Terror In The Air
Let me ask you something.
If you’d been on board that Southwest flight from New York to Dallas yesterday - the one that lost an engine, had a passenger die after she was sucked through a broken window and made an emergency landing in Philadelphia - how would you have spent what might have been your last minutes alive?
Would you have prayed? Wept? Written a note to your loved ones? Hugged your traveling companion? Looked around to see if anyone needed help?
Or would you have thought that this was the perfect time to go on Facebook and do a live broadcast from inside the aircraft? You know, inviting cyber-voyeurs to watch, perhaps as the plane exploded or crashed?
From the many accounts of Flight 1380 people did all of the above.
One woman said she and her husband prayed, worried that if they died together their daughters would be orphaned. Another man wrote a farewell note to his wife and unborn son.
Others sprang into action, pulling the woman who was being sucked out of the window back into the aircraft, while others struggled - unsuccessfully - to cover the hole. A nurse on board administered CPR to the critically injured woman.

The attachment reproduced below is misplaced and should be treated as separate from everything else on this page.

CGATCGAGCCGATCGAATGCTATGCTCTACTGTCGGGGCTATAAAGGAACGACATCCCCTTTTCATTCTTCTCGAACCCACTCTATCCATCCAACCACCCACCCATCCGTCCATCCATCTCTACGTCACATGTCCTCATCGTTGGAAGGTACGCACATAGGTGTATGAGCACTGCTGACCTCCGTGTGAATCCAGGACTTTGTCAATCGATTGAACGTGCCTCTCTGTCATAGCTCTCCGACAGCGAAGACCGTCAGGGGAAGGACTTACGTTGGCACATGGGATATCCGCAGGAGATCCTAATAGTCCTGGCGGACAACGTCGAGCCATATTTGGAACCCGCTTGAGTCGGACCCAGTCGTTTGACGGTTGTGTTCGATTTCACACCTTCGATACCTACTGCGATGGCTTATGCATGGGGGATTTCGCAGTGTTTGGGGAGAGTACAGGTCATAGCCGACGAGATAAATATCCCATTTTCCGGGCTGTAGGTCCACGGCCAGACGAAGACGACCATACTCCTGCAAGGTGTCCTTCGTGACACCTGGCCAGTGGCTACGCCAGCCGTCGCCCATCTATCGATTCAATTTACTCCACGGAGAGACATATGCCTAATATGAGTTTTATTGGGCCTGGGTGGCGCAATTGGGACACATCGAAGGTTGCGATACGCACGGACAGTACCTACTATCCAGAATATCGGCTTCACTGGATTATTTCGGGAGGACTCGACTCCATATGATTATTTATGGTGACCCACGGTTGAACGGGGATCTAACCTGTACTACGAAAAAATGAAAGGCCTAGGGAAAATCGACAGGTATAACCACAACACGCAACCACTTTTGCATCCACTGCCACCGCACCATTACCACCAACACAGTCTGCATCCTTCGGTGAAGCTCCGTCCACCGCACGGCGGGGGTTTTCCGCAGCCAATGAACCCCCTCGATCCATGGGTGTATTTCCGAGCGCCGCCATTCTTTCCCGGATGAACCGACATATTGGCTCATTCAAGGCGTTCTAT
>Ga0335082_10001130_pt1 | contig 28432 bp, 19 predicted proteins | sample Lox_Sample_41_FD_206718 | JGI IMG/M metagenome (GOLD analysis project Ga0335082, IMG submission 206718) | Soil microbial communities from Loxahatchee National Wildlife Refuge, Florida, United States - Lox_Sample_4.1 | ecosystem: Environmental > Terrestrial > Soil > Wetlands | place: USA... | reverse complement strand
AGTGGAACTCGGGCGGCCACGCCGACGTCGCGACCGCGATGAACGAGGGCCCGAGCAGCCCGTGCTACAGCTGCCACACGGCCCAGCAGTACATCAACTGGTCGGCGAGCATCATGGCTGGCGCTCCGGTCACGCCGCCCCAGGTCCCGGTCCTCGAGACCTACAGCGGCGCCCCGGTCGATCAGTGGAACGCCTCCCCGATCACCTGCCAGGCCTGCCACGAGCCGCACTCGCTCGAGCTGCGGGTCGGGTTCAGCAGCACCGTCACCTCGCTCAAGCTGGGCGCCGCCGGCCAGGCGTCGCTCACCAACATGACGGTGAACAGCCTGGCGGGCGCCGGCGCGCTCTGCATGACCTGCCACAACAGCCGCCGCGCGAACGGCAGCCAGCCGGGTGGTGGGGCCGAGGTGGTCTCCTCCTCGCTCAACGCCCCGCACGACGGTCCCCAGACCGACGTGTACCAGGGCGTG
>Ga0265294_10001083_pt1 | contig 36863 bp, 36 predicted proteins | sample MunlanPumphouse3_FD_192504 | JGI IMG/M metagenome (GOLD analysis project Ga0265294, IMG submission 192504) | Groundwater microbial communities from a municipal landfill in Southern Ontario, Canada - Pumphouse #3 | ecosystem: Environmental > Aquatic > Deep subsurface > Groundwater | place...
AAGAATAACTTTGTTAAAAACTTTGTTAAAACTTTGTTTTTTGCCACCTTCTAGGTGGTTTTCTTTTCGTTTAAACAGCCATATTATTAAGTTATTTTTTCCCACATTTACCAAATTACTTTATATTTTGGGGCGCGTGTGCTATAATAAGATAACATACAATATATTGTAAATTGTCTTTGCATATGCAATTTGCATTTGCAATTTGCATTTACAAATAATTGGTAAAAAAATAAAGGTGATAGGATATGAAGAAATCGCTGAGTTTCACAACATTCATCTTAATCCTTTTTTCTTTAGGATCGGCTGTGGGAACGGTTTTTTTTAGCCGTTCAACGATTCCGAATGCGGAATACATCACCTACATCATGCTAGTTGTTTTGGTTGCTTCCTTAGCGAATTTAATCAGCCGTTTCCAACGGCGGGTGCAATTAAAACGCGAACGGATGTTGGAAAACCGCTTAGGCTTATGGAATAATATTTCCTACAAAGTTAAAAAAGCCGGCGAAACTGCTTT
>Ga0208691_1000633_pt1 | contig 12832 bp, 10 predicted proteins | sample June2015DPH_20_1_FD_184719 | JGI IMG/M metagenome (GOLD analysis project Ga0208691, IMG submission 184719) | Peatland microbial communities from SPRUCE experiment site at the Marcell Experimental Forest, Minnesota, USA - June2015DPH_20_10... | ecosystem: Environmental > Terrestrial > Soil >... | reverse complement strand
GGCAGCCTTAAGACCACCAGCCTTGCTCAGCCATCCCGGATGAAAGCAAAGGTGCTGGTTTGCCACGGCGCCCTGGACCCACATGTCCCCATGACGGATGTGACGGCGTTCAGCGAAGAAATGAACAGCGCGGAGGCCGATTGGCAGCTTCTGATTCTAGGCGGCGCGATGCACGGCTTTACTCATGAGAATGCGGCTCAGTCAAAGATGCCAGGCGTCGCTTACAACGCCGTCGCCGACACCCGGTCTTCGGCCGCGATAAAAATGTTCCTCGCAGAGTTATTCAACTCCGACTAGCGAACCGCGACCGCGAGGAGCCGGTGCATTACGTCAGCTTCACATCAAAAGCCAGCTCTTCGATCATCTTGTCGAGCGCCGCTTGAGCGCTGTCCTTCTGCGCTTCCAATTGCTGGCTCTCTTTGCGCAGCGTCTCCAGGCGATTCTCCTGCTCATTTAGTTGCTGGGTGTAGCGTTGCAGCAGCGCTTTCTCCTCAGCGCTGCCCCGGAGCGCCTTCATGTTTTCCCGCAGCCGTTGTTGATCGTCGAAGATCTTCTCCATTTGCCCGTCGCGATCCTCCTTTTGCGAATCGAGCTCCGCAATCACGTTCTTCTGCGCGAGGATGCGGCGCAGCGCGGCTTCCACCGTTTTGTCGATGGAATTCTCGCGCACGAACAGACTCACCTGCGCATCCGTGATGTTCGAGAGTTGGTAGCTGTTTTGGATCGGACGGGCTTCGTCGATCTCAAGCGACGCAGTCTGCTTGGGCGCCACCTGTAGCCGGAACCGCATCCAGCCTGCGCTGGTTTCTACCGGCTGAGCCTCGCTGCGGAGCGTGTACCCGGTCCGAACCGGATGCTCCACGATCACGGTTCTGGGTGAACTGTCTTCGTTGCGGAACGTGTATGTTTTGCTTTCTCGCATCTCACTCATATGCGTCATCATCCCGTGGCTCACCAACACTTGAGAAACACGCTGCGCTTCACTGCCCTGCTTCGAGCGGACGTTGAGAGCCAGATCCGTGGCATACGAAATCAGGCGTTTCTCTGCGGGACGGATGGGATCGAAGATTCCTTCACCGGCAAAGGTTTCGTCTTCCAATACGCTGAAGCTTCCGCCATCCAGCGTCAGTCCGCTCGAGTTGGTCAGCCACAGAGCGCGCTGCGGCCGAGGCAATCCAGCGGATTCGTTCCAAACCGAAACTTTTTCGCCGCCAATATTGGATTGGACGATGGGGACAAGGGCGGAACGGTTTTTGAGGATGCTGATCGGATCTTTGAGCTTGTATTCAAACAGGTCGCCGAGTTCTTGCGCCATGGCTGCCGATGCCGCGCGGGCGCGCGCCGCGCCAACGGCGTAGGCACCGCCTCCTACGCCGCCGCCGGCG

And one guy sat in his seat and broadcast on Facebook live.
As it happens, I’ve also had a scare on a domestic flight. Not nearly as bad as yesterday’s incident. But as bad as I ever care to experience.
Early on the morning of September 16, 2016 I was aboard Delta flight 2557 from Norfolk to Atlanta when it had a fire in the cabin, thanks to a faulty lithium cellphone battery that was smoldering in a seat.
The cabin lights were off so passengers could catch some sleep and we were about 15 minutes out of Norfolk when several passengers noticed "a plume" of smoke.
I was dozing when flight attendants pounded down the aisle. Suddenly we could all smell smoke. There was a commotion around the burning battery in Row 34.
I was in row 27.
Some passengers near the fire were ordered to leave their seats and kneel in the aisle as the flight attendants used a halon extinguisher to put out the flame.
At the time, I was both worried that I might to be incinerated at 35,000 feet and impressed by the flight attendants who took control of the situation with cool professionalism.
(Lithium fires are especially dangerous, I later learned. They burn fast and hot and can be devilishly hard to extinguish.)
Yet, through it all, I took no photos. Even though I was a working journalist at the time. Didn’t give thought to Facebook.
Silly me. Could have been famous. For a day.